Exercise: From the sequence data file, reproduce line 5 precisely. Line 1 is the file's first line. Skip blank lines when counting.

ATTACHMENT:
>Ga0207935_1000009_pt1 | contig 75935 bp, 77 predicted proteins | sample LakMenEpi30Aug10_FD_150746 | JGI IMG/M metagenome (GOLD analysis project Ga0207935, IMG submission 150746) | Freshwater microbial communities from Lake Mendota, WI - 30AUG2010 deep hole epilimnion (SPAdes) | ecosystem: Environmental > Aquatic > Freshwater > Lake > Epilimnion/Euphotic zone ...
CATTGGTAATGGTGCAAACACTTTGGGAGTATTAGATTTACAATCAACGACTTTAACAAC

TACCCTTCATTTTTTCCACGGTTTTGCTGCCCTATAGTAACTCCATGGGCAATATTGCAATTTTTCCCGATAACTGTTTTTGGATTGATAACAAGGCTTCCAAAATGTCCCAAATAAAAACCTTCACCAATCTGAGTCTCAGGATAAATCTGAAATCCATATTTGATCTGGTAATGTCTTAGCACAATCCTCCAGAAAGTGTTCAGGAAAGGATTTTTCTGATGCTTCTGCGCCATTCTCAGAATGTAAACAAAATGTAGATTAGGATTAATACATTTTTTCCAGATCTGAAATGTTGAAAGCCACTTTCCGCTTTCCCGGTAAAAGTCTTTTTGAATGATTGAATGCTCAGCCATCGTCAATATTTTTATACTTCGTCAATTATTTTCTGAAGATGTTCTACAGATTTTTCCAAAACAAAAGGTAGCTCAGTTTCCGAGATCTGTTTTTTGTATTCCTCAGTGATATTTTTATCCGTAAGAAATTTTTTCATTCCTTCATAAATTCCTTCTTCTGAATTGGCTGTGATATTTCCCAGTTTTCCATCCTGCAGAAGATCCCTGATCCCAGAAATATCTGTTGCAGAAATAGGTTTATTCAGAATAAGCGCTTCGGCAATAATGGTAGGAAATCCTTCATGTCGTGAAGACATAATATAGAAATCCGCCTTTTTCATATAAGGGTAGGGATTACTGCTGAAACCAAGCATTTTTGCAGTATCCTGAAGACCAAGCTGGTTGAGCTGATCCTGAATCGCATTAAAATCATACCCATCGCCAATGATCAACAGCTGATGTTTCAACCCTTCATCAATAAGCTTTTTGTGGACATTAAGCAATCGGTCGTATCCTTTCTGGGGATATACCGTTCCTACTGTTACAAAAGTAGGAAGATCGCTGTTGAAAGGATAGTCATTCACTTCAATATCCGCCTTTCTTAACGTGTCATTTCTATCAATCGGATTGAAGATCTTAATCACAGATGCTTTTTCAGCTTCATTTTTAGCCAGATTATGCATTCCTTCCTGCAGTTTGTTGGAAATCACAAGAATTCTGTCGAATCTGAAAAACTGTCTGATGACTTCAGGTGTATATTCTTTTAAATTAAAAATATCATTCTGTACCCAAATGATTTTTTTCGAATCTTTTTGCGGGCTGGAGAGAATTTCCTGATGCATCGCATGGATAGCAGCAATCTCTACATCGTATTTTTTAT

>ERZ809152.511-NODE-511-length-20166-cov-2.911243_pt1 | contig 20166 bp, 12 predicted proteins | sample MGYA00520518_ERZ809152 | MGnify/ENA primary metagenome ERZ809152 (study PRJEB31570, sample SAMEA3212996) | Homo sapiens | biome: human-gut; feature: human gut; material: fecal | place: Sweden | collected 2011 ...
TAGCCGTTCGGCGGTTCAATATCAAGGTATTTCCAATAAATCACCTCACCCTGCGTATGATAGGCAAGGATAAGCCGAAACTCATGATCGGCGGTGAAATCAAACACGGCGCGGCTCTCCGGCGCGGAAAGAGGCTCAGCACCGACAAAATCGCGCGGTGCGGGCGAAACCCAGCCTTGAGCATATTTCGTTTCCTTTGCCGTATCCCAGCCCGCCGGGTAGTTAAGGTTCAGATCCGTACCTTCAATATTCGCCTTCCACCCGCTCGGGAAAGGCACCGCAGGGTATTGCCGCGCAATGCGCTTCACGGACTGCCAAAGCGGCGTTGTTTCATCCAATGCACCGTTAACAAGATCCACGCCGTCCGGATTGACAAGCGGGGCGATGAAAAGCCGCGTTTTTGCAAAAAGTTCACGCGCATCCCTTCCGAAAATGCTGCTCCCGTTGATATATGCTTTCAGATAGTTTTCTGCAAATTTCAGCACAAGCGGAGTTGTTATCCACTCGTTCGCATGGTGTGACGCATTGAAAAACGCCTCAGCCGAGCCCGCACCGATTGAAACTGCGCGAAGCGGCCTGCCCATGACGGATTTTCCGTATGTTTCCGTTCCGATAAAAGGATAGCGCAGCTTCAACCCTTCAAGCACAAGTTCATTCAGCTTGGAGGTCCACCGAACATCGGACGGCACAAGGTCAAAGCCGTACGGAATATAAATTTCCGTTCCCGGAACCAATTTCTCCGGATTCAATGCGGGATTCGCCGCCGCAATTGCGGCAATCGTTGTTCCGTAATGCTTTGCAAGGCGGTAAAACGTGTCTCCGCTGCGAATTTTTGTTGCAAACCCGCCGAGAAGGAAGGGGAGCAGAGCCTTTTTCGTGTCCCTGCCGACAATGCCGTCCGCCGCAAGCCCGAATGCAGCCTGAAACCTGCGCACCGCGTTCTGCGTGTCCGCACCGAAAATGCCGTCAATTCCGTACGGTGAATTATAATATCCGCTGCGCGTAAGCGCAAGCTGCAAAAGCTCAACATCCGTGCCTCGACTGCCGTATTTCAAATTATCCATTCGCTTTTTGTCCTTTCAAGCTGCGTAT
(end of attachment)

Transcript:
TAGCCGTTCGGCGGTTCAATATCAAGGTATTTCCAATAAATCACCTCACCCTGCGTATGATAGGCAAGGATAAGCCGAAACTCATGATCGGCGGTGAAATCAAACACGGCGCGGCTCTCCGGCGCGGAAAGAGGCTCAGCACCGACAAAATCGCGCGGTGCGGGCGAAACCCAGCCTTGAGCATATTTCGTTTCCTTTGCCGTATCCCAGCCCGCCGGGTAGTTAAGGTTCAGATCCGTACCTTCAATATTCGCCTTCCACCCGCTCGGGAAAGGCACCGCAGGGTATTGCCGCGCAATGCGCTTCACGGACTGCCAAAGCGGCGTTGTTTCATCCAATGCACCGTTAACAAGATCCACGCCGTCCGGATTGACAAGCGGGGCGATGAAAAGCCGCGTTTTTGCAAAAAGTTCACGCGCATCCCTTCCGAAAATGCTGCTCCCGTTGATATATGCTTTCAGATAGTTTTCTGCAAATTTCAGCACAAGCGGAGTTGTTATCCACTCGTTCGCATGGTGTGACGCATTGAAAAACGCCTCAGCCGAGCCCGCACCGATTGAAACTGCGCGAAGCGGCCTGCCCATGACGGATTTTCCGTATGTTTCCGTTCCGATAAAAGGATAGCGCAGCTTCAACCCTTCAAGCACAAGTTCATTCAGCTTGGAGGTCCACCGAACATCGGACGGCACAAGGTCAAAGCCGTACGGAATATAAATTTCCGTTCCCGGAACCAATTTCTCCGGATTCAATGCGGGATTCGCCGCCGCAATTGCGGCAATCGTTGTTCCGTAATGCTTTGCAAGGCGGTAAAACGTGTCTCCGCTGCGAATTTTTGTTGCAAACCCGCCGAGAAGGAAGGGGAGCAGAGCCTTTTTCGTGTCCCTGCCGACAATGCCGTCCGCCGCAAGCCCGAATGCAGCCTGAAACCTGCGCACCGCGTTCTGCGTGTCCGCACCGAAAATGCCGTCAATTCCGTACGGTGAATTATAATATCCGCTGCGCGTAAGCGCAAGCTGCAAAAGCTCAACATCCGTGCCTCGACTGCCGTATTTCAAATTATCCATTCGCTTTTTGTCCTTTCAAGCTGCGTAT